Just when you thought all the debt had already been forgiven, here comes this surprise!
It seems that some delinquent loans got “lost” at the bottom of King Raul’s drawer, so to speak.
So, once again, one of the world’s worst deadbeat nations is in the news for doing what it does best: stealing what belongs to others.
This article should be required reading for every farmer and lobbyist in the U.S. who is pressing for an end to the so-called embargo.
As is well known by “those people” in South Florida — and some other locations — the “embargo” forces Castro, Inc. to pay cash for all its purchases, thereby protecting those Americans who sell it their stuff.
Maybe this is why King Raul has opened that new Institute for the Study of My Brother’s Lunatic Obsessions, so he can pay back the loans with moringa.
From CNBC (a.k.a Castro Needs Better Coverage network)
A creditors group wants Cuba to begin talks on more than $1 billion in unpaid commercial debt from the 1980s — a key hurdle if the country ever hopes to attract large-scale foreign investment.
Signaling the seriousness of its intent, the Cuban London Club creditors committee has retained high-powered American attorney Lee Buchheit of the Cleary Gottlieb law firm.
Buchheit, who is well known for international debt restructurings such as the one for Greece, said Cuba “will need to clean those Augean stables” before major investors will consider putting money into the island.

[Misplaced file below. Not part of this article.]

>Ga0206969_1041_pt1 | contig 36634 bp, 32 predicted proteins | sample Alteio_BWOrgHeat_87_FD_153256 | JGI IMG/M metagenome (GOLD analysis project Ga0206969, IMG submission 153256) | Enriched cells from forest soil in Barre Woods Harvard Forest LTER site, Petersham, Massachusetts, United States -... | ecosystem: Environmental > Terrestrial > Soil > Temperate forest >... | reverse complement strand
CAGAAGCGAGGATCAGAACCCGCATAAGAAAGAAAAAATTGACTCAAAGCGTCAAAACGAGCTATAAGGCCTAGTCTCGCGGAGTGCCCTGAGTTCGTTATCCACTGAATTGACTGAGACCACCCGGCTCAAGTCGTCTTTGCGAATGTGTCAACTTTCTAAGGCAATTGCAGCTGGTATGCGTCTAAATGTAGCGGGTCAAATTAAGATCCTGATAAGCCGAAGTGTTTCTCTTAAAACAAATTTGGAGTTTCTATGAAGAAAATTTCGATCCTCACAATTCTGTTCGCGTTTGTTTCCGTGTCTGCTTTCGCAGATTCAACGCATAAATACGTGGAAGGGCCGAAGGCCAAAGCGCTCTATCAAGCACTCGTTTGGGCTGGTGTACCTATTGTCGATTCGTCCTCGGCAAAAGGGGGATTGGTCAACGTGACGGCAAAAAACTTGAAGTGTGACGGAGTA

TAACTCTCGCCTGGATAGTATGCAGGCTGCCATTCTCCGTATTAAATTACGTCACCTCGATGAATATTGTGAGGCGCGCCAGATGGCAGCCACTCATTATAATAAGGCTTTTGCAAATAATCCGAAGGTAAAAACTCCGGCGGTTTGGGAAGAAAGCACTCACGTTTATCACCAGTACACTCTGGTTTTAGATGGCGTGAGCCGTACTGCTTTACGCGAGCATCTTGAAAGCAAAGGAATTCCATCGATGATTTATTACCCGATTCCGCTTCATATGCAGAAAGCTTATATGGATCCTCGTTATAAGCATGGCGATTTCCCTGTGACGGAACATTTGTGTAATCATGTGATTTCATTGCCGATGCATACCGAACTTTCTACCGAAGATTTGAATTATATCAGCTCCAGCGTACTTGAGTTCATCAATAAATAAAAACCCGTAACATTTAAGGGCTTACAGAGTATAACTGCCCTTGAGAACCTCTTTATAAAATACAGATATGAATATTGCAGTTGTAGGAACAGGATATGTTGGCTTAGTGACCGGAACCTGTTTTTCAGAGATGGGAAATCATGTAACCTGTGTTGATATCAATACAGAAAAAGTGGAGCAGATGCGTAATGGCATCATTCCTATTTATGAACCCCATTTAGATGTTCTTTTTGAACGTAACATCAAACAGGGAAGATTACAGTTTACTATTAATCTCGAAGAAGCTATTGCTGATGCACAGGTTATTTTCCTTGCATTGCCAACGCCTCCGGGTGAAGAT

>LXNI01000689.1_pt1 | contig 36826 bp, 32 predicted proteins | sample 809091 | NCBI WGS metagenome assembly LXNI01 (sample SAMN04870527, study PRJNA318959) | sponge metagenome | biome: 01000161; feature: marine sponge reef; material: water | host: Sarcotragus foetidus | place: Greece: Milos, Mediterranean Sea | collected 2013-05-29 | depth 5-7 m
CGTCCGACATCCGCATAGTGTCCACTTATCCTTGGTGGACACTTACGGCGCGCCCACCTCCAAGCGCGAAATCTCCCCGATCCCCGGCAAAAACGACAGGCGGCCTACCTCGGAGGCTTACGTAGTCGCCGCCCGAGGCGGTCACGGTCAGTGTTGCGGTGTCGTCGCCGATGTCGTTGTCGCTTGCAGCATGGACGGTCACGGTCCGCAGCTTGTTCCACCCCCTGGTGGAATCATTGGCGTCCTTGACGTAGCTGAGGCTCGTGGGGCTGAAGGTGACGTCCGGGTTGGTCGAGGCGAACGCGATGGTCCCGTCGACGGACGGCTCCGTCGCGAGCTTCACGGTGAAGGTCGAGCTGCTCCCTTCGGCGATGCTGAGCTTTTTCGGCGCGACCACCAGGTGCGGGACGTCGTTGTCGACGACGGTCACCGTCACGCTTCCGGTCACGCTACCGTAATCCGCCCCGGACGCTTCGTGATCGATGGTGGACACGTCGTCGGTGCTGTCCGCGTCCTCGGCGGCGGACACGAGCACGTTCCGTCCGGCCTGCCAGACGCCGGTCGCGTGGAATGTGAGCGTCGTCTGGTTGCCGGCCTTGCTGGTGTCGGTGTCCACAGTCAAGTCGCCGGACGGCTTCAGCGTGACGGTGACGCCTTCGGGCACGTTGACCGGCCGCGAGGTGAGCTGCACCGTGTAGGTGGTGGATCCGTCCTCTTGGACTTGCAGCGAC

Julian Adams of Adelante Asset Management, head of the ad hoc London Club Committee of investors who own defaulted Cuban debt, said creditors prefer a negotiated settlement. However, if that does not happen, they could resort to the courts. Measures they could pursue include seizing assets and interrupting Cuba’s international payments and trade.
Adams said the committee put “a good faith offer” on the table in January in an effort to resolve the long-standing issue, which prevents Cuba’s re-emergence into international capital markets. The island has been given 50 days from Feb. 5 to respond.
A representative of Raul Castro’s government did not respond to a CNBC request for comment.
Cuba accumulated billions in unpaid loans and debts under the late Fidel Castro. Mexico, Canada, Australia, France, Italy, Japan and in particular the former Soviet Union, all lent millions, if not billions to the Castro regime in the ’70s and ’80s. Much of it went unpaid for four decades.
About five years ago, the Cuban government began steadily restructuring those loans with creditor countries and received large debt forgiveness. Mexico wrote down 70 percent of nearly half a billion dollars in debt in November 2013. The same year, Russia forgave 90 percent of the $32 billion it said Cuba owed for financial support provided by the then-Soviet Union during the Cold War.
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